13 March 2008

The Spirit of the Times

It’s telling that Dylan Avery started writing his popular 9/11 conspiracy film, Loose Change, as a novel, but instead turned it into a documentary. The film, besides having relatively clean graphics and video editing, stands out among other web-based conspiracy movies because of the strength of its narrative. It resembles mainstream political documentaries like Fahrenheit 9/11, and it strings together apparently legitimate sources into a compelling story that seamlessly explains the US government involvement in the 9/11 terrorist attacks. Despite the vast amount of criticism debunking the theory, the DVD has sold fifty thousand copies, and the film has been viewed online over ten million times, even eliciting a response from the U.S. State Department. However, there has been little critical attention paid to the filmmaking itself.

Loose Change has spawned an abundance of YouTube videos that support, deny, or provide alternatives to its arguments about 9/11. The most recent film to gain similar web popularity, though almost no attention from the mainstream media, is Zeitgeist, a three-part attack on what it claims as the pillars of the American establishment: Christianity, the 9/11 conspiracy, and the Federal Reserve bank. Despite the lofty ambitions of the two-hour film, it appears to be successful, as its creators claim, somewhat dubiously, 2.1 million views per month on Zeitgeist’s website. I first heard of the film from a friend and Google employee, who last year lost one hundred dollars in a bet that the film would change his thinking.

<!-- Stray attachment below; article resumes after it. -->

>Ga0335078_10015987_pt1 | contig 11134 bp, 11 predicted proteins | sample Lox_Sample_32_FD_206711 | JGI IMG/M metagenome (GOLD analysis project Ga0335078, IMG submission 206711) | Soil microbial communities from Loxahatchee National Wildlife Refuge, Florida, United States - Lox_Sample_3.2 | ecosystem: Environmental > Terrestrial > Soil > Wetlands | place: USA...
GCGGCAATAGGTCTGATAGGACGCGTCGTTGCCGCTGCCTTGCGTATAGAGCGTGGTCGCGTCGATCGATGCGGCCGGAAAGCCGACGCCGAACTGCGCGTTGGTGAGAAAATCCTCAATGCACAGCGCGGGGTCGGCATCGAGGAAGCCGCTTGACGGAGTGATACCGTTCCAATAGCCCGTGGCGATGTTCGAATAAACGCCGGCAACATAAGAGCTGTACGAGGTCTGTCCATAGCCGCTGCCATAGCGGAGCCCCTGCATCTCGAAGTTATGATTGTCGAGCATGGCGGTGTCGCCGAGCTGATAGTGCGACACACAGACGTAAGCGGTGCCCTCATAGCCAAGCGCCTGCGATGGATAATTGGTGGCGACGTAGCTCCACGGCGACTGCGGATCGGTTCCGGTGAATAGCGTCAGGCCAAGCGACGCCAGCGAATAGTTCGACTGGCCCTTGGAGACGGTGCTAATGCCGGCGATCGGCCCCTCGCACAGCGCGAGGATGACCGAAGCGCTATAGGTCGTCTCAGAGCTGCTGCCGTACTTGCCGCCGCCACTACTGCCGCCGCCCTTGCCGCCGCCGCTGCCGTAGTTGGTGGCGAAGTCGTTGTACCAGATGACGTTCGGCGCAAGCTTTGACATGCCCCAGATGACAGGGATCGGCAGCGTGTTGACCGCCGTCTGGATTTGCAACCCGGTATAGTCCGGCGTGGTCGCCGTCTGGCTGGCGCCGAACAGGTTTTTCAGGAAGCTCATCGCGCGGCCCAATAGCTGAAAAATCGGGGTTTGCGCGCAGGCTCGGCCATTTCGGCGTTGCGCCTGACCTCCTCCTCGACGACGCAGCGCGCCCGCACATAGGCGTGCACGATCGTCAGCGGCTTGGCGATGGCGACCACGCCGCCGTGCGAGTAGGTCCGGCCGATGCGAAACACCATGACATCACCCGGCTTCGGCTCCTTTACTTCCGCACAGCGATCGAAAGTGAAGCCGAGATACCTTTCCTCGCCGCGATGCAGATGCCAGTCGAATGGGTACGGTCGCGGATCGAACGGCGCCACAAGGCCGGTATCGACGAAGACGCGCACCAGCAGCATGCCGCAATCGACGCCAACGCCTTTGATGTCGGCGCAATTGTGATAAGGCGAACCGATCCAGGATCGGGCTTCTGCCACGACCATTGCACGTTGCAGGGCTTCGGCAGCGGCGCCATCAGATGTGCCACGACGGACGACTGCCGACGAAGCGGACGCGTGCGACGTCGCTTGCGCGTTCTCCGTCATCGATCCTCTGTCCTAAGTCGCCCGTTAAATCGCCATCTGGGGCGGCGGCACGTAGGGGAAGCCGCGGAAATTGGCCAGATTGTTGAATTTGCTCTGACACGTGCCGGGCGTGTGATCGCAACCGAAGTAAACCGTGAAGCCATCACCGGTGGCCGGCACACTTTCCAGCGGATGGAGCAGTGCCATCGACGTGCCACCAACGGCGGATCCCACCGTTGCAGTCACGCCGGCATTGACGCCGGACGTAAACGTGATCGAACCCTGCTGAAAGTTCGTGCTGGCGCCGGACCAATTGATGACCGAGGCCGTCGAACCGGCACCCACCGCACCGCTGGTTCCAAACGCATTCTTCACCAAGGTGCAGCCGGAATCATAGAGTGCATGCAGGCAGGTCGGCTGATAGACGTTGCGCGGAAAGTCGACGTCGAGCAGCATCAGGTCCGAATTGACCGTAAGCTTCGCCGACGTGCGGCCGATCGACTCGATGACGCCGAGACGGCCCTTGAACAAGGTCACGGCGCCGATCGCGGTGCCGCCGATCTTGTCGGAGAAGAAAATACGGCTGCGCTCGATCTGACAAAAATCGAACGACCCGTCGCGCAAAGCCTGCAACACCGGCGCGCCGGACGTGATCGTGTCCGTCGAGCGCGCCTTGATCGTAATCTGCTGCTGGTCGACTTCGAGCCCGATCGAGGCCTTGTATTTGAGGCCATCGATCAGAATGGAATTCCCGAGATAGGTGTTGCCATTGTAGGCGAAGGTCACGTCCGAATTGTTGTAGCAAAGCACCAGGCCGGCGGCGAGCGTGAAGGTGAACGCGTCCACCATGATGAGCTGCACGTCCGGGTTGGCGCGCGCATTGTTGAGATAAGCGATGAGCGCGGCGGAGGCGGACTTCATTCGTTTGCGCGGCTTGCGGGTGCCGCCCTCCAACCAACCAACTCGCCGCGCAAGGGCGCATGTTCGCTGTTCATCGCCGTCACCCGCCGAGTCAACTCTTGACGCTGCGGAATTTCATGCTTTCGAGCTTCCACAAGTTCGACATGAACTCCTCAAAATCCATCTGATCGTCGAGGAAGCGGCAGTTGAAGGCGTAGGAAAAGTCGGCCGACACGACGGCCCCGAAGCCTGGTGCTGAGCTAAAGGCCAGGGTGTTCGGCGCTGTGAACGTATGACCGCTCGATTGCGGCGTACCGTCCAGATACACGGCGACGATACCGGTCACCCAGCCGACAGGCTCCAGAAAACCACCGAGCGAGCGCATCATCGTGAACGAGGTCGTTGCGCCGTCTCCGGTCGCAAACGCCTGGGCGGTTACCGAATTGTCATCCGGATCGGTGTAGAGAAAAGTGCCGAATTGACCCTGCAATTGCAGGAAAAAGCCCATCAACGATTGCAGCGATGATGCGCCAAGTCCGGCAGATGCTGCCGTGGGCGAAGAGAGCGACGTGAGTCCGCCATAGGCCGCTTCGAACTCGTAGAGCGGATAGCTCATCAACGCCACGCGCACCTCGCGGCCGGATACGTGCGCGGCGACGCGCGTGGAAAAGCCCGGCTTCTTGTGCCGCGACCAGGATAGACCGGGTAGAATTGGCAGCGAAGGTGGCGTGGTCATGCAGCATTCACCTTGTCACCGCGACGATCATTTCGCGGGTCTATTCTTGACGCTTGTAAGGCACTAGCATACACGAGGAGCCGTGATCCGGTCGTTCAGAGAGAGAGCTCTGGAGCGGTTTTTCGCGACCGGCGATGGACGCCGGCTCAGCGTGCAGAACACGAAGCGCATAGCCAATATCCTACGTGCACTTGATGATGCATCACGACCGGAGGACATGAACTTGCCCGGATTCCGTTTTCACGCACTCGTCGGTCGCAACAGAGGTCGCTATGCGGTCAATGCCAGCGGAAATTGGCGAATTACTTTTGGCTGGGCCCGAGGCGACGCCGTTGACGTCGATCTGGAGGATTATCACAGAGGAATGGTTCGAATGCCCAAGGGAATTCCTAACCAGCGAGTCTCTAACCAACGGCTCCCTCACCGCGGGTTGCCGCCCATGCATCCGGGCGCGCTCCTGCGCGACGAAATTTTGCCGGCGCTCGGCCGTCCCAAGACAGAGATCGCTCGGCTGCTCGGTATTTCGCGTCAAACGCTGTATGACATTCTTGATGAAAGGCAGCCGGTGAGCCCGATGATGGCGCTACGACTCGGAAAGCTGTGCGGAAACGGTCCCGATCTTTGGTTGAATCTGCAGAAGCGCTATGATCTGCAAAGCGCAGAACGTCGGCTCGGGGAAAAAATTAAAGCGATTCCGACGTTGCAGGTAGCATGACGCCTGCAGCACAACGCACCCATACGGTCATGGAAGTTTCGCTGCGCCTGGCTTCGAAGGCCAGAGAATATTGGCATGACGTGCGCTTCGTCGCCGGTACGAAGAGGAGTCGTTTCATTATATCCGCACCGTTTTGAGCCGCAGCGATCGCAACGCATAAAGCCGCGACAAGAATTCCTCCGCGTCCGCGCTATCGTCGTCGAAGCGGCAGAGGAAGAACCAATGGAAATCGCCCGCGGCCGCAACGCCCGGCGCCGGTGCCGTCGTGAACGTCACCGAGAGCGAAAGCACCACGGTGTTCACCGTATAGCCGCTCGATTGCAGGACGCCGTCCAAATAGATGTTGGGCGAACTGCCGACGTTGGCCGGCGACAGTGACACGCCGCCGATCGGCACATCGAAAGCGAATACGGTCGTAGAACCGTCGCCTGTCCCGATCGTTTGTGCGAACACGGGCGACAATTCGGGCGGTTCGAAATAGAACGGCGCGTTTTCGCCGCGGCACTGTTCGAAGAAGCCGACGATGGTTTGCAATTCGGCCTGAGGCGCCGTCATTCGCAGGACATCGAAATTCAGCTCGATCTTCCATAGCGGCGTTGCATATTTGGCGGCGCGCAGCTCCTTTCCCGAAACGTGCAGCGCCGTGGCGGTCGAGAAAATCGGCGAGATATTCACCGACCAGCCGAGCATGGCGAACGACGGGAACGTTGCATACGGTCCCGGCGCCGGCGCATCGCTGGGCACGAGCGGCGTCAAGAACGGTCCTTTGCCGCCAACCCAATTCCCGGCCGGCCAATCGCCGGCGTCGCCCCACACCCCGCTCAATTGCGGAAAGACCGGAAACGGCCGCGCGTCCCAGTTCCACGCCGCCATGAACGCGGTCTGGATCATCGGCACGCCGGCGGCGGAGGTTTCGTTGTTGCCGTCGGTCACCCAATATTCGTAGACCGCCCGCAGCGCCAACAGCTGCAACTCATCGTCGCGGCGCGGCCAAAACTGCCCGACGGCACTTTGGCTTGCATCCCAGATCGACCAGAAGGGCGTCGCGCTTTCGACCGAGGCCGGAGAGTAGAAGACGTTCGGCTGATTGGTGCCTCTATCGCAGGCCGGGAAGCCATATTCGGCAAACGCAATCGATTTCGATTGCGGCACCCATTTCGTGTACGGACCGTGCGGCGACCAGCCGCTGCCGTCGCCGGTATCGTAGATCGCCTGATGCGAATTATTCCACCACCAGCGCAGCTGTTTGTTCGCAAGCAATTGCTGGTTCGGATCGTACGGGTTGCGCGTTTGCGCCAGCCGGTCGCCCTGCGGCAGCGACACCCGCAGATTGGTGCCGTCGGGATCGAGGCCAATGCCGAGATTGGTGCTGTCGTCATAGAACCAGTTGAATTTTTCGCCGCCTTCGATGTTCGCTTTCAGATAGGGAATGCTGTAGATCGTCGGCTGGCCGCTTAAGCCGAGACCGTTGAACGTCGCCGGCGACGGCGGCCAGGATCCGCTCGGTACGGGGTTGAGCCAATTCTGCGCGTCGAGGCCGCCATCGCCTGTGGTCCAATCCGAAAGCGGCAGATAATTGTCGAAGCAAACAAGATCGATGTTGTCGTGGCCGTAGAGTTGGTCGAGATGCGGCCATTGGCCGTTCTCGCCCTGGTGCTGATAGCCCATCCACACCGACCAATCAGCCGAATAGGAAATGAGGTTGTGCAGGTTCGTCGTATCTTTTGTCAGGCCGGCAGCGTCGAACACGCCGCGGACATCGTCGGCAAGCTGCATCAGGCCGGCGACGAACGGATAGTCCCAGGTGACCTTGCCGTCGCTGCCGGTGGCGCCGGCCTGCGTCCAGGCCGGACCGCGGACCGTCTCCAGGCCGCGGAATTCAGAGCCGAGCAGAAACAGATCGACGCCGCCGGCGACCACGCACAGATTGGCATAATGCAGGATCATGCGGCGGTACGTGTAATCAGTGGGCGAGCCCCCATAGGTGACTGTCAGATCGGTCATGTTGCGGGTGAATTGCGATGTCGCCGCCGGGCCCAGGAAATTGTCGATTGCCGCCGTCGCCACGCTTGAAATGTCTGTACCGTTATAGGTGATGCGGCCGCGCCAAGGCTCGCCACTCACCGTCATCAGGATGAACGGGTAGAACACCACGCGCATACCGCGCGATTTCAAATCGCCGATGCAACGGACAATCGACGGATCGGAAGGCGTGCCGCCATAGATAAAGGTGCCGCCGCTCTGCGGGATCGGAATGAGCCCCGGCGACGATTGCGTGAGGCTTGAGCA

:: more ::

No comments: